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Pa. appellate court sides with Trump in fight over ID deadlines for voters, tossing small number of ballots

The ruling delivered a minor win in Trump ongoing legal war to challenge the integrity of Pennsylvania's election results. But the number of votes thrown out by the ruling is expected to be small.

Workers count mail-in ballots Nov. 4 at the Pennsylvania Convention Center in Philadelphia.
Workers count mail-in ballots Nov. 4 at the Pennsylvania Convention Center in Philadelphia.Read moreALEJANDRO A. ALVAREZ / Staff Photographer

A Pennsylvania appellate court handed President Donald Trump’s campaign a minor victory Thursday, barring counties from including in their final vote tallies a small pool of mail ballots from people who had failed to provide required ID by a Monday deadline.

In a two-page order, a Commonwealth Court judge struck down a decision by the Wolf administration to give voters more time, postelection, to fulfill the ID requirement.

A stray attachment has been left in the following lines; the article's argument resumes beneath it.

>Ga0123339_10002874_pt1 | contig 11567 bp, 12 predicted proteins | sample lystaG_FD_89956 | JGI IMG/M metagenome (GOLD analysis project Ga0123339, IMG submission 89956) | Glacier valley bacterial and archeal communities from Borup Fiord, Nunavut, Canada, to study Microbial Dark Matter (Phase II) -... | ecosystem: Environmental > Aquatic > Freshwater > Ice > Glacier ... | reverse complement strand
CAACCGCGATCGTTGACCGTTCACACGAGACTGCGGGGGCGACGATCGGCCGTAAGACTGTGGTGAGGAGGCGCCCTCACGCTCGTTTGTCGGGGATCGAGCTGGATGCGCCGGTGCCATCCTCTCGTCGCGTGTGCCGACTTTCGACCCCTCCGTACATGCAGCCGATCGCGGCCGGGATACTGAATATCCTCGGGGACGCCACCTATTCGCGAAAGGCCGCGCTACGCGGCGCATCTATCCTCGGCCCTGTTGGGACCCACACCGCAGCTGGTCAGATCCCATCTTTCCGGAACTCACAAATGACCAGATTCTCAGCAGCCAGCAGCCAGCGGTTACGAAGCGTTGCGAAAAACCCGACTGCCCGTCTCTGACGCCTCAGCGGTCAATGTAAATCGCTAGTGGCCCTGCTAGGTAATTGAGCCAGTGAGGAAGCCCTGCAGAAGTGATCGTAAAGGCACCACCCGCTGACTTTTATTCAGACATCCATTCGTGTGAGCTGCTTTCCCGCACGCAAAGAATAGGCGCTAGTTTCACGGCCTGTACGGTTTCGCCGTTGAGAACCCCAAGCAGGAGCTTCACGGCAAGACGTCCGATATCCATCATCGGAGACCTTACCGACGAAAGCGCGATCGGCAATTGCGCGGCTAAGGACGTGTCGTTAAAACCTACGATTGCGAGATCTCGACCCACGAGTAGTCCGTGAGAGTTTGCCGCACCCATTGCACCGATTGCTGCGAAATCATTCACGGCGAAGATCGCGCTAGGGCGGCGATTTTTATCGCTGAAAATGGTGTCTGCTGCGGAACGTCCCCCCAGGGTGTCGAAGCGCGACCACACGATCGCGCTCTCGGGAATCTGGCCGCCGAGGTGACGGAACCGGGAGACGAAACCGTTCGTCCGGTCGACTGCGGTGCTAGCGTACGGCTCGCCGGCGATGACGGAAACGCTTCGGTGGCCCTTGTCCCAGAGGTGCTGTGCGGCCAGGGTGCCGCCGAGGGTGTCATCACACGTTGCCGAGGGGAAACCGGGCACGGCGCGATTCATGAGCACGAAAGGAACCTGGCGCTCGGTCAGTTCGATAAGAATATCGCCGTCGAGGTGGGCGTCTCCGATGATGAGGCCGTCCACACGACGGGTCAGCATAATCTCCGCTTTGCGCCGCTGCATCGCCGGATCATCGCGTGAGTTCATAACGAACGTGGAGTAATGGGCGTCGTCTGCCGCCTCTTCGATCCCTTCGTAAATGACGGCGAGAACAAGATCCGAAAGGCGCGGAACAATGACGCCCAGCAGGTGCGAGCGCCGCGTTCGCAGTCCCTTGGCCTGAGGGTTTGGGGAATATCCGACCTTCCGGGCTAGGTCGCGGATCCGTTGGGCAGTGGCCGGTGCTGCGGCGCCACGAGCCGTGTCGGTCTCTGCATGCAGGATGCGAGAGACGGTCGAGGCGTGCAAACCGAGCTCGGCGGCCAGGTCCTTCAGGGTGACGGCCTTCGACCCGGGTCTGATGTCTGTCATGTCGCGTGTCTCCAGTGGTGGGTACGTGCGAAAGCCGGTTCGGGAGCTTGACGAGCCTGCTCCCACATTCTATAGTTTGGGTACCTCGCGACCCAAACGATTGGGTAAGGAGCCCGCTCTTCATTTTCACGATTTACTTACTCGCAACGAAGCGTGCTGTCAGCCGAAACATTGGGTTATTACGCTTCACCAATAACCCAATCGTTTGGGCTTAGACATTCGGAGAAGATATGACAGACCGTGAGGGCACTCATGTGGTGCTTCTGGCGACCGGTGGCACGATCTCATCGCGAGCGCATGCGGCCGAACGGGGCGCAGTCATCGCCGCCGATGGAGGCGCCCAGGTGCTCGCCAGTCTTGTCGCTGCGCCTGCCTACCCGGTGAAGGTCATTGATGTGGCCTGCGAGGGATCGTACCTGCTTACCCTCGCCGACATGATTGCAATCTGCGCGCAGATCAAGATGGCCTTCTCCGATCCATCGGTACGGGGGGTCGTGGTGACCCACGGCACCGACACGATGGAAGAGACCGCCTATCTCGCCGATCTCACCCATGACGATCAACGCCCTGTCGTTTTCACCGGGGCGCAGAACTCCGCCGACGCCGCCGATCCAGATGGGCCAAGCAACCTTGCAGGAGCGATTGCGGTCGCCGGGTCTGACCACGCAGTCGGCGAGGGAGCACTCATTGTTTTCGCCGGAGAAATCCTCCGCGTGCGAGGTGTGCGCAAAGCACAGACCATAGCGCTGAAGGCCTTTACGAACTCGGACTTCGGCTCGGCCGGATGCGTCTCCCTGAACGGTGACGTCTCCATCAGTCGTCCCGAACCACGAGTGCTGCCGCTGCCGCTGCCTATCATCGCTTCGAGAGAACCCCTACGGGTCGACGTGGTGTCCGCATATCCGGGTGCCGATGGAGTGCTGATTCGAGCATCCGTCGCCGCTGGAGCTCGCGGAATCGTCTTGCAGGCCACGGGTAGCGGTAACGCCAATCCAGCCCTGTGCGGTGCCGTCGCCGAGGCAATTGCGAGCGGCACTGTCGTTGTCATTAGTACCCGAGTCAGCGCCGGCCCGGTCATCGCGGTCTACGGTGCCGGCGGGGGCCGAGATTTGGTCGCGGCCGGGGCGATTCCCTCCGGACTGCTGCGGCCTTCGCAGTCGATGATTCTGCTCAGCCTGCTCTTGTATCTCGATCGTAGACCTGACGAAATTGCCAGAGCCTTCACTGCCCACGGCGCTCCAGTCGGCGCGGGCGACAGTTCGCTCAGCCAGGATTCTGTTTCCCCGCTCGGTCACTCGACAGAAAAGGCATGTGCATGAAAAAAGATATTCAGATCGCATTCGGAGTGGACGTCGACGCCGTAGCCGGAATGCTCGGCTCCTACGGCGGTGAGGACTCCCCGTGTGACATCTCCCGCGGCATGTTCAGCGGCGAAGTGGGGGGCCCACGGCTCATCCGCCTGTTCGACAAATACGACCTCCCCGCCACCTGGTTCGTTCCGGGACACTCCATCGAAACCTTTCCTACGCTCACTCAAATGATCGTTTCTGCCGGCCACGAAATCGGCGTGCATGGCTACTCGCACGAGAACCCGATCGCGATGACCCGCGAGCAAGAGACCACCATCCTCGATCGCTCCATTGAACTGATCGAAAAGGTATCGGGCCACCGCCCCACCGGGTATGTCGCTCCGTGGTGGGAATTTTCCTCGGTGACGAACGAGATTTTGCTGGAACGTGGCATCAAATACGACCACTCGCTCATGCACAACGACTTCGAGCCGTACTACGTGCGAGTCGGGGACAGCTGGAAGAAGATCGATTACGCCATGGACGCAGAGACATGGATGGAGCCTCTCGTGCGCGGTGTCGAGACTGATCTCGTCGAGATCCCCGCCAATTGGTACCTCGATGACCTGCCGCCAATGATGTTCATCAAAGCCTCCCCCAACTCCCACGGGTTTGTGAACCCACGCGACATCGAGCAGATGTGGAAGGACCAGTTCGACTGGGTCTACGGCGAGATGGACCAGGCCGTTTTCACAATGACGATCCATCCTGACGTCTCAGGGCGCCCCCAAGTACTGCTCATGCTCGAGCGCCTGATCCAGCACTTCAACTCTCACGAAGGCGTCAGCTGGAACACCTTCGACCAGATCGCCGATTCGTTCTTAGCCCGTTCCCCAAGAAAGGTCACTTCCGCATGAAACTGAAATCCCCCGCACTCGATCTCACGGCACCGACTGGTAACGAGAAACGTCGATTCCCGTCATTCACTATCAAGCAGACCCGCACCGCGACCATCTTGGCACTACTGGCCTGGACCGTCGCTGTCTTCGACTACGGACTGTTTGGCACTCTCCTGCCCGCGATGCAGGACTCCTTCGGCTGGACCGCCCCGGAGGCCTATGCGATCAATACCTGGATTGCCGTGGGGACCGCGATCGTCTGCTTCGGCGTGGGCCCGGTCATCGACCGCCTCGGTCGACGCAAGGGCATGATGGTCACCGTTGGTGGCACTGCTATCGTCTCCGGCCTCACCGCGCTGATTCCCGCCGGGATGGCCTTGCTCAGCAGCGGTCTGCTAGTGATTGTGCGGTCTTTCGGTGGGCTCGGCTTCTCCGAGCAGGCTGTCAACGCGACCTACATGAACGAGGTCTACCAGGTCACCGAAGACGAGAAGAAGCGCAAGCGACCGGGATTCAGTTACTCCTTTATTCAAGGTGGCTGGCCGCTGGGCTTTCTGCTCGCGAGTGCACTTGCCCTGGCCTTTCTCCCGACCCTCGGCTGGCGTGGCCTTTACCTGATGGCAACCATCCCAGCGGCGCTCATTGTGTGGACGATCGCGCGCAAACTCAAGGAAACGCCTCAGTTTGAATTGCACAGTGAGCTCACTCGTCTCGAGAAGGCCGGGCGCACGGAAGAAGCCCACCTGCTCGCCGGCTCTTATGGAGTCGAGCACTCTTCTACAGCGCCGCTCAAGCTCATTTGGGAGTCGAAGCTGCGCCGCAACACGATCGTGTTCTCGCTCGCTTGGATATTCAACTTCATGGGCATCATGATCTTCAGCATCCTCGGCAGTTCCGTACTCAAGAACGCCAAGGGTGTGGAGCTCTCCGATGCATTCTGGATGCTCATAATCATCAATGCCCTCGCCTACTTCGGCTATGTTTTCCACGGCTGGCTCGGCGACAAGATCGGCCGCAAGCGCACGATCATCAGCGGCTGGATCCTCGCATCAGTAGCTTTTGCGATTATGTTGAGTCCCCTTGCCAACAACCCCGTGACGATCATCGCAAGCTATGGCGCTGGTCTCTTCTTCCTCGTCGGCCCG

State law requires all voters who applied to vote by mail to have their identification validated against state records by Nov. 9. However, just before the election, Secretary of State Kathy Boockvar pushed that date back by three days, citing a court decision earlier this year that allowed late-arriving mail ballots to be counted as long as they had been mailed by Nov. 3 and received within three days of that date.

In her order Thursday, Commonwealth Court President Judge Mary Hannah Leavitt ruled that Boockvar had no authority to do that.

State officials did not immediately return requests for comment on whether they intended to appeal to the state Supreme Court.

The case decided by Leavitt on Wednesday was a relatively minor skirmish in the wider legal war the Trump campaign is waging in multiple state and federal courtrooms across Pennsylvania with the goal of delegitimizing the integrity of the state’s election results.

None of the votes affected by Thursday’s ruling had yet been included in the state’s official tally — which as of that evening had Joe Biden at a 54,000-vote advantage over Trump.

It was unclear just how many ballots statewide would now be thrown out. The number is likely to be small compared with the larger pools of votes Republicans are seeking to have tossed in other ongoing court fights across the state.